BUFFALO, N.Y. (WWNY) - There are several reports which say the body that regulates water levels on Lake Ontario and the St. Lawrence River is considering is suspending Plan 2014.
It’s something one local group does not want to see happen.
Many have blamed the International Joint Commission and Plan 2014 for flooding on the lake and river this year and in 2017.
As yards turn into ponds and docks get swallowed up, the IJC may consider suspending its controversial water regulation plan.
IJC spokesperson Frank Bevacqua says the group plans to meet sometime this week to discuss if there are additional measures it can take to reduce flooding and to discuss the performance of Plan 2014.
Newly confirmed U.S. Chairwoman Jane Corwin told the Buffalo News that she would raise the possibility of suspending Plan 2014 at the emergency meeting.
Suspending Plan 2014 is something Save the River in Clayton does not want to see happen.
“We think it’s got tremendous environmental benefits, we think it’s got benefits from the recreational boating community, which is critical to us up here in the Thousand Islands and the upper St. Lawrence River,” said John Peach, executive director of Save the River.
Peach says he was disappointed to hear Corwin’s proposal. He says 17 or 18 years of work went into formulating Plan 2014.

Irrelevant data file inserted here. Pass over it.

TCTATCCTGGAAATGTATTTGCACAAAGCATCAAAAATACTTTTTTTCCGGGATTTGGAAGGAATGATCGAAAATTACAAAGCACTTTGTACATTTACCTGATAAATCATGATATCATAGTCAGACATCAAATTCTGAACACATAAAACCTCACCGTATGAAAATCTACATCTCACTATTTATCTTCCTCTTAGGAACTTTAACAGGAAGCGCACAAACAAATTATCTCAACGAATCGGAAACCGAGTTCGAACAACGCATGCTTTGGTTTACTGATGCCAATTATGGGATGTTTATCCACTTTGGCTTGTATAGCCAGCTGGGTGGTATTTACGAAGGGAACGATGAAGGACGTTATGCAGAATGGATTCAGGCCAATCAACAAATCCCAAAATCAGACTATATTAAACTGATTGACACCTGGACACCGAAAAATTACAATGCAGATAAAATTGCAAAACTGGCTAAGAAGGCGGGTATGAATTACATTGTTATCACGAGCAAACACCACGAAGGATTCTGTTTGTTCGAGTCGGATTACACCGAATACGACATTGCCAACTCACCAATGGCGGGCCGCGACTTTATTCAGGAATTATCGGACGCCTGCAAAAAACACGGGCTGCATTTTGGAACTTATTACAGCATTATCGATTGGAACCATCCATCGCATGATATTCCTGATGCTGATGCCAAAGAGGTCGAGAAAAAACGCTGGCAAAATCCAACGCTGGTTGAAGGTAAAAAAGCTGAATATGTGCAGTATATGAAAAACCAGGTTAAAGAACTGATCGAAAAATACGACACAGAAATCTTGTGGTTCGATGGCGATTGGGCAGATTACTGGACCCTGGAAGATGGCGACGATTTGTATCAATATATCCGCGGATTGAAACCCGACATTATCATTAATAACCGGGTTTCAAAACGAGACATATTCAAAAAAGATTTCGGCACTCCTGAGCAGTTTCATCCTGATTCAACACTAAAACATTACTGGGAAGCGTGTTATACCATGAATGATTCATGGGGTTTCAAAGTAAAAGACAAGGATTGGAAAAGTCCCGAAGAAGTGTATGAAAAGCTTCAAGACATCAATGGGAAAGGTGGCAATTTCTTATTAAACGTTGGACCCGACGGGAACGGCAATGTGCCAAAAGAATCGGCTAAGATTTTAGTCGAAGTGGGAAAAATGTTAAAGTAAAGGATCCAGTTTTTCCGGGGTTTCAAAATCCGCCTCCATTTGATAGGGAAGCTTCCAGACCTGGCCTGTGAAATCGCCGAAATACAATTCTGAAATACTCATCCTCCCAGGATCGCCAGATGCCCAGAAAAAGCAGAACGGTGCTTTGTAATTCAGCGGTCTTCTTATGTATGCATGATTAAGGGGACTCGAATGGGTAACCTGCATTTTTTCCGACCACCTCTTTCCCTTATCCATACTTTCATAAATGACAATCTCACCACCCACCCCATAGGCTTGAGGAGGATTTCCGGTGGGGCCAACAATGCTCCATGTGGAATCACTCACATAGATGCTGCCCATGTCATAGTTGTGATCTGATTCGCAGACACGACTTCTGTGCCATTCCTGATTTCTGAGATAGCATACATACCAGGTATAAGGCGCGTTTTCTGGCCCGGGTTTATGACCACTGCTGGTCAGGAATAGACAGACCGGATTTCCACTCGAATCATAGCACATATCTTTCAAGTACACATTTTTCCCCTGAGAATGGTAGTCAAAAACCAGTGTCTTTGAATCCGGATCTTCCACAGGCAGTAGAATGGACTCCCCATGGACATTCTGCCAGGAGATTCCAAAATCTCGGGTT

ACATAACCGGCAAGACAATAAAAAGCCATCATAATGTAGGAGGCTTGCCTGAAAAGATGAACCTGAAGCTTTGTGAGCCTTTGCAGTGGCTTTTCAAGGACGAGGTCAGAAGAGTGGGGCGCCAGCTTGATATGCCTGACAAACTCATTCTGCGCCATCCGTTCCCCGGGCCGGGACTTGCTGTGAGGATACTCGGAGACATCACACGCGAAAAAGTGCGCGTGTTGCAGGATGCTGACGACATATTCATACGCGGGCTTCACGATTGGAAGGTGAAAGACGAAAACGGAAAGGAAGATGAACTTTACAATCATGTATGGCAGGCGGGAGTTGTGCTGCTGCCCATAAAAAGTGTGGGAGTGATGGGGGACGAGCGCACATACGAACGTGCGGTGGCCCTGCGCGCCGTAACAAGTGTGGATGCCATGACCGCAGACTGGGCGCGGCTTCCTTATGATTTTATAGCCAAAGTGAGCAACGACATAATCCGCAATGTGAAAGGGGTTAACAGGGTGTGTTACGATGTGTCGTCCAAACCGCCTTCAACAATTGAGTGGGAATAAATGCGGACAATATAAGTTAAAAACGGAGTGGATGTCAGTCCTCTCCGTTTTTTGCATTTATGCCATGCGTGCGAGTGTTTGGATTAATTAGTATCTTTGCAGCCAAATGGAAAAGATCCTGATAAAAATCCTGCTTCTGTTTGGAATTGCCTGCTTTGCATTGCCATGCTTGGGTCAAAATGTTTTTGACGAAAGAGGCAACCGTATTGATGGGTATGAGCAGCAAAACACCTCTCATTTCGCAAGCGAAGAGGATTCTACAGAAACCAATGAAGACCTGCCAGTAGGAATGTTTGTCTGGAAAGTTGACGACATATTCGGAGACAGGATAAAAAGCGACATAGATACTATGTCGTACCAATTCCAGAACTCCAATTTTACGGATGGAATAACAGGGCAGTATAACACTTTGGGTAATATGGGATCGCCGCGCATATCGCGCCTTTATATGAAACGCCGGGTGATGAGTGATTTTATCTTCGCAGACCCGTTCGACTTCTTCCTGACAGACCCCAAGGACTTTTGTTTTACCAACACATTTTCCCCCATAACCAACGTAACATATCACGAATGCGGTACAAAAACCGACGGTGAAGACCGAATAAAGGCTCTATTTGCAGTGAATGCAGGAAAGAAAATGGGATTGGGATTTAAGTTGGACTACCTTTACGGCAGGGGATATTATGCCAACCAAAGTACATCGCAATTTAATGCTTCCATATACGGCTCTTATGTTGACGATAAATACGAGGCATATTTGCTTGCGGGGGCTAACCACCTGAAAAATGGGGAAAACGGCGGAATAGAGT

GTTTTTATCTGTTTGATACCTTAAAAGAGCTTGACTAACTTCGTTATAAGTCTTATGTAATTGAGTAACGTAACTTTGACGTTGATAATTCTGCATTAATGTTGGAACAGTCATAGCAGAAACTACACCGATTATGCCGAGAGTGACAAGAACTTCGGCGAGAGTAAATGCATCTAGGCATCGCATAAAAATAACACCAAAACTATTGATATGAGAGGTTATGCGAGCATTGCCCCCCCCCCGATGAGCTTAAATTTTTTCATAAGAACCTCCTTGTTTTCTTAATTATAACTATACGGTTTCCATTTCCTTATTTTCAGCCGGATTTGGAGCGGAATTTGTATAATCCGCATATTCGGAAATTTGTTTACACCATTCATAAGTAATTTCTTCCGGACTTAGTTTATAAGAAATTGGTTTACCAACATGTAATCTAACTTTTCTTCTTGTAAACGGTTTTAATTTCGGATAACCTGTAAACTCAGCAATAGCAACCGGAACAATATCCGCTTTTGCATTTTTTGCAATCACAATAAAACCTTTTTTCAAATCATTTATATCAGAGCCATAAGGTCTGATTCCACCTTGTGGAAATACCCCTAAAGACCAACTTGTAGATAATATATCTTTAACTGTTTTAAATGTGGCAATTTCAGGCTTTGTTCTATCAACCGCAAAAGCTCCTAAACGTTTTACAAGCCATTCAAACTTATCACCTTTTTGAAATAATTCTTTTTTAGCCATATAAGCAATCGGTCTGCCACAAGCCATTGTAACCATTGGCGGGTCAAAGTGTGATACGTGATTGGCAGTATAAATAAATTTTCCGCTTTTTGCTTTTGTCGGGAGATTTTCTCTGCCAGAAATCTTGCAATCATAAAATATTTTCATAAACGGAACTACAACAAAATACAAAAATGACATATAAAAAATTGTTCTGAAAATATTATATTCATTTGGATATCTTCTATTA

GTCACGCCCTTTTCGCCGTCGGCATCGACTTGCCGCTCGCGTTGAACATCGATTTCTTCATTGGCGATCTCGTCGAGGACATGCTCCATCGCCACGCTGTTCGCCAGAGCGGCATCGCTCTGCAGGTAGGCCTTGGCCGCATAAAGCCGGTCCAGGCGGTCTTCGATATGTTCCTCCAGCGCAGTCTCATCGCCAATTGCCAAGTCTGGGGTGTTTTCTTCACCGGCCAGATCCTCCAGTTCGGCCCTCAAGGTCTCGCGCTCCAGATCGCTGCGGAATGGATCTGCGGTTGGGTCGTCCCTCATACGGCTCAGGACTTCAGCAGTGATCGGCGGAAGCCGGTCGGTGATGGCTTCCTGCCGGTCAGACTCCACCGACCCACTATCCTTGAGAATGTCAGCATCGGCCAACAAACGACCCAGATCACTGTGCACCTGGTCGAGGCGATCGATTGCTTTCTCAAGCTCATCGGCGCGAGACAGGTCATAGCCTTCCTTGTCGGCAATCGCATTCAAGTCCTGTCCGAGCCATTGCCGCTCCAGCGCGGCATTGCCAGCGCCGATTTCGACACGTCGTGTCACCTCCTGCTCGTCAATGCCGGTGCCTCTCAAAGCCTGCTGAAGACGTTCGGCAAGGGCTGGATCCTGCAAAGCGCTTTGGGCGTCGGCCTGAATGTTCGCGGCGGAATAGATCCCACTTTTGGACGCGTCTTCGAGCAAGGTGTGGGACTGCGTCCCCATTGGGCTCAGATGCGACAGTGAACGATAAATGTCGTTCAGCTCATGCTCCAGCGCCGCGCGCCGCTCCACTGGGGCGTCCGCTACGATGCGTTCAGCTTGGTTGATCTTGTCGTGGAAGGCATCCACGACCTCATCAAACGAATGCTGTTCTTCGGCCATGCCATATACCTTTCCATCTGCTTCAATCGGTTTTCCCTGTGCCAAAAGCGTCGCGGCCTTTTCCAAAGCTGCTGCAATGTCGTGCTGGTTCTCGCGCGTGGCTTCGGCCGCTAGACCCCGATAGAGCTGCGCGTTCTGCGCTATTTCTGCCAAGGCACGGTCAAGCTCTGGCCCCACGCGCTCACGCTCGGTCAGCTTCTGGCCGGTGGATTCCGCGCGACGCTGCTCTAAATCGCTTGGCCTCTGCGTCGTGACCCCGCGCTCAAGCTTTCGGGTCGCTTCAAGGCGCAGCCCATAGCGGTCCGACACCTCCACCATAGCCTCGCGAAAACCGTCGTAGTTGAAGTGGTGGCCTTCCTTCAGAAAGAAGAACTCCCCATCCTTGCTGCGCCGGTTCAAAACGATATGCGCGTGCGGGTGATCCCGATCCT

The plan, which was put in place in January of 2017, allows for higher highs and lower lows when it comes to water levels. Members of the IJC’s Lake Ontario-St. Lawrence River Board have said the new plan deviates slightly from the previous plan by only a few inches during the high water and low water period.
“Just to hear that one commissioner would propose that she could get rid of it I think that’s very disappointing,” said Peach.
Many along the lake and river have blamed Plan 2014 for this year’s record high water. But Peach says he doesn’t think Plan 2014 has anything to do with it.
“The causes are pretty obvious, you got 4 of the 5 Great Lakes at record heights. I think the other one is at record height today so all that water is coming down from Lake Erie, there’s no control on Lake Erie. You’ve got the waters coming down from Canada. The Muskoka River, the Ottawa River are at historic highs, you have the snow melt coming down from Canada,” he said.
On top of that, Peach says we’ve had a lot of rain and Montreal has been flooded downriver.
To suspend the plan, board members would need a consensus and then have it approved by the United States and Canadian governments.
Meanwhile, the IJC’s Lake Ontario-St. Lawrence River Board plans to meet Friday to consider increasing dam outflows.